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Just like that the five days are pared down to one, and then even less than that when Hana starts to bleed, having gone almost a full day since her last pill. The overarching mission, then, which provides this episode with thrust, is clear: find more pills, or the girls die. Ryouta, having already forfeited his life by getting involved, decides to take it upon himself to find a way to make it happen. Our main gripe with the plan is that the pills the girls need are commercially produced, rather than a top-secret proprietary drug formulated by the lab.

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Then again, the evil guys in white coats at the lab may be morally bankrupt butchers, but they’re butchers with scientific backgrounds, so it’s not totally ridiculous the drug would have a code Ryouta could memorize. That tiny code is the single clue that gives them any chance at all, and also reveals that Ryouta is the opposite of Neko in that he’s able to remember everything, even the things he’d rather forget.

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Neko, meanwhile, loses memories when she uses magic, even those she wants to remember. This proves important when a conveniently-placed slash by Saori (another, far higher-level witch sent by the lab to kill her) reveals that Neko has the same moles as Kuroneko after all, they’d just shifted to her boobs once she grew some. It isn’t as if I thought they weren’t the same person all along—why beat around the bush?—but this seems to confirm it for certain.

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Seeing those moles fills Ryouta with joy that his friend is still alive, but now he knows why she doesn’t remember him. If only he could give her some of his ability to remember, he could help her, but I’m not sure the rules of this show work this way. Then there’s the fact that his joy is immediately stomped out when Saori slices Neko into several pieces. Again, the show doesn’t hold back in tormenting its characters and kicking them while they’re down.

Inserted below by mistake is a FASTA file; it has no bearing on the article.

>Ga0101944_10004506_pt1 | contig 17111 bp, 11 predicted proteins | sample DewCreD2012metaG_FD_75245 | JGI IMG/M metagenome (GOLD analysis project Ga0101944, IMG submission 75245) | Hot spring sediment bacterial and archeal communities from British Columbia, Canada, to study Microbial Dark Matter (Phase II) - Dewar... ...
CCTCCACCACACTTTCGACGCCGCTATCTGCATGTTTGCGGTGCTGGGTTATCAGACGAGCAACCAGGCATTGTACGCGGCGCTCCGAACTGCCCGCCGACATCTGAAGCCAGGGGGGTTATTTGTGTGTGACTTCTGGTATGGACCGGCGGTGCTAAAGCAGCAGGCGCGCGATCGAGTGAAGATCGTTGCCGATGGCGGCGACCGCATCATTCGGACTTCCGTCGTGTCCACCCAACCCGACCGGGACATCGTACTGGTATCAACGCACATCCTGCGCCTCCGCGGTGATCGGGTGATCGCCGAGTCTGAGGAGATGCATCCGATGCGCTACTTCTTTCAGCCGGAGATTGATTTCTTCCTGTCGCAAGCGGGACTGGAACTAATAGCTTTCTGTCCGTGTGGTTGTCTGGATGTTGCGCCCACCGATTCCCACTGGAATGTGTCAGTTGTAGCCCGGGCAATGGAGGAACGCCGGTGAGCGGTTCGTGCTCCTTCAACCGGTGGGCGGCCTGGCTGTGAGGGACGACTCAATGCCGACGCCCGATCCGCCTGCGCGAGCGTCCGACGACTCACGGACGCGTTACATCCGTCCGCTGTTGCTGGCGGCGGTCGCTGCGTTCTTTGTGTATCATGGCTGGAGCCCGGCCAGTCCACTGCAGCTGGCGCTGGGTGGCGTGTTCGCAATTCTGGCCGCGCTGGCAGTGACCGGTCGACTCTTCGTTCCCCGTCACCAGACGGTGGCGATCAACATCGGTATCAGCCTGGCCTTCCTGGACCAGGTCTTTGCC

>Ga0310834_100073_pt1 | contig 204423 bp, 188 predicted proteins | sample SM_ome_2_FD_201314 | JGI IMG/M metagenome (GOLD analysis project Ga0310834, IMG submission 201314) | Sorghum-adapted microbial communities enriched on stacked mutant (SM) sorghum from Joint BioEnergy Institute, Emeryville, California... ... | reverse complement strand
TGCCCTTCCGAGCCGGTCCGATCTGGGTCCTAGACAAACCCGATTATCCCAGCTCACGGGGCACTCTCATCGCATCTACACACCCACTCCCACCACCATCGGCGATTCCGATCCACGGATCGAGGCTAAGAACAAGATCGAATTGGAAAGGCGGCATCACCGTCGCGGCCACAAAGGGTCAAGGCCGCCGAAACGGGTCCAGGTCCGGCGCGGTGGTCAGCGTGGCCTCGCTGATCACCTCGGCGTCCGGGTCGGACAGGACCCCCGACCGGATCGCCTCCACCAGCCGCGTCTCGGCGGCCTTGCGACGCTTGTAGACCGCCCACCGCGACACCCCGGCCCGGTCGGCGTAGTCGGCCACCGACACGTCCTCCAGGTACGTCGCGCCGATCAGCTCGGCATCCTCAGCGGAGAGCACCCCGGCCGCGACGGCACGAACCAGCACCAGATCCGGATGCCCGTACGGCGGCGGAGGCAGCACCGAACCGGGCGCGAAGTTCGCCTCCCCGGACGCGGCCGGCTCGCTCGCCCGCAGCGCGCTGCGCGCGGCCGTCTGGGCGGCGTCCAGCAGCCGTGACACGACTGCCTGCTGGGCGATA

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I assume all this torture is meant to toughen them; if they can survive this, then they stand a chance against the lab. All the girls sport “hahnests” (…harnesses?) on their necks with three switches: one prevents them from using magic for a day, one terminates them (last week’s WTF moment), and the third does…something else; something “worse than death”. Ryouta’s hoping that something else is the key to saving Neko

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Gokukoku no Brynhildr – 02

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Brynhildr alternates between silly and dark, intriguing and repetitive this week, and a familiar pattern emerged: Vexed by her resemblance to Kuroneko, Ryouta tries to make nice with Neko; Neko rejects him and tells him to stay away; Ryouta persists and learns more about her; rinse, repeat. I was annoyed with Ryouta because he was being nosy, but I was also annoyed by Neko’s feeble attempts to keep him away, since at the end of the day she’s probably glad to have an ally.

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Frankly, if I was saved from dying by someone using magic who resembled an old friend whose dead body I never saw, a few “Go Aways” wouldn’t be enough to discourage me from trying to get some answers. That might be a selfish position to take—don’t worry about how you were saved, just be grateful and move on—but it’s a human one. Sometimes it isn’t enough to know something, we have to know why, even if knowing that isn’t in our best interests.